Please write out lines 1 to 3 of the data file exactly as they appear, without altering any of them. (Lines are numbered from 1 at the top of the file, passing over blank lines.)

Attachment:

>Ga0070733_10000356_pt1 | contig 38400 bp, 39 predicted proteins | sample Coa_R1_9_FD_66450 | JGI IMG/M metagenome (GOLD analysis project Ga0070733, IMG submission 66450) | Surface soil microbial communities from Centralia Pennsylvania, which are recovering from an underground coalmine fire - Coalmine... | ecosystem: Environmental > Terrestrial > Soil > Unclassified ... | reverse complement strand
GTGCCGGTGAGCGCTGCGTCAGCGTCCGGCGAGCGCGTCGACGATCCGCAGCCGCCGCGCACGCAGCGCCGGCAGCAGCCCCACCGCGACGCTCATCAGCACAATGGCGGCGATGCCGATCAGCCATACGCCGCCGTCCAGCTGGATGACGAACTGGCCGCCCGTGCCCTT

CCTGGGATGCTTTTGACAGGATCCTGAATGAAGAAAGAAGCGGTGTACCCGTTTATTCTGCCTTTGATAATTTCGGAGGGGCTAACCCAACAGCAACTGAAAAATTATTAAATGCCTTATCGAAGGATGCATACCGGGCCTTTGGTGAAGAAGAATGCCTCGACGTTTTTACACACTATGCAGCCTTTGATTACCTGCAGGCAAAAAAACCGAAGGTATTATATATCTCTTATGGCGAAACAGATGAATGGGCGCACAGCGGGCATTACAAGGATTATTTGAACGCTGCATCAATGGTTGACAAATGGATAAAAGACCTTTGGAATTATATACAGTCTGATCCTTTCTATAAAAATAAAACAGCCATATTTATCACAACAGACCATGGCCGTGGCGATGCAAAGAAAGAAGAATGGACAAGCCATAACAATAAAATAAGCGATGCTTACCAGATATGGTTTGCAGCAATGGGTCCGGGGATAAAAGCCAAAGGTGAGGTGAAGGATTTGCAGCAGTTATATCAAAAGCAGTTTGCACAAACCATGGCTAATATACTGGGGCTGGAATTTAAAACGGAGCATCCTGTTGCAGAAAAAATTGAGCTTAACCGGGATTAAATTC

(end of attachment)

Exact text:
>Ga0070733_10000356_pt1 | contig 38400 bp, 39 predicted proteins | sample Coa_R1_9_FD_66450 | JGI IMG/M metagenome (GOLD analysis project Ga0070733, IMG submission 66450) | Surface soil microbial communities from Centralia Pennsylvania, which are recovering from an underground coalmine fire - Coalmine... | ecosystem: Environmental > Terrestrial > Soil > Unclassified ... | reverse complement strand
GTGCCGGTGAGCGCTGCGTCAGCGTCCGGCGAGCGCGTCGACGATCCGCAGCCGCCGCGCACGCAGCGCCGGCAGCAGCCCCACCGCGACGCTCATCAGCACAATGGCGGCGATGCCGATCAGCCATACGCCGCCGTCCAGCTGGATGACGAACTGGCCGCCCGTGCCCTT

CCTGGGATGCTTTTGACAGGATCCTGAATGAAGAAAGAAGCGGTGTACCCGTTTATTCTGCCTTTGATAATTTCGGAGGGGCTAACCCAACAGCAACTGAAAAATTATTAAATGCCTTATCGAAGGATGCATACCGGGCCTTTGGTGAAGAAGAATGCCTCGACGTTTTTACACACTATGCAGCCTTTGATTACCTGCAGGCAAAAAAACCGAAGGTATTATATATCTCTTATGGCGAAACAGATGAATGGGCGCACAGCGGGCATTACAAGGATTATTTGAACGCTGCATCAATGGTTGACAAATGGATAAAAGACCTTTGGAATTATATACAGTCTGATCCTTTCTATAAAAATAAAACAGCCATATTTATCACAACAGACCATGGCCGTGGCGATGCAAAGAAAGAAGAATGGACAAGCCATAACAATAAAATAAGCGATGCTTACCAGATATGGTTTGCAGCAATGGGTCCGGGGATAAAAGCCAAAGGTGAGGTGAAGGATTTGCAGCAGTTATATCAAAAGCAGTTTGCACAAACCATGGCTAATATACTGGGGCTGGAATTTAAAACGGAGCATCCTGTTGCAGAAAAAATTGAGCTTAACCGGGATTAAATTC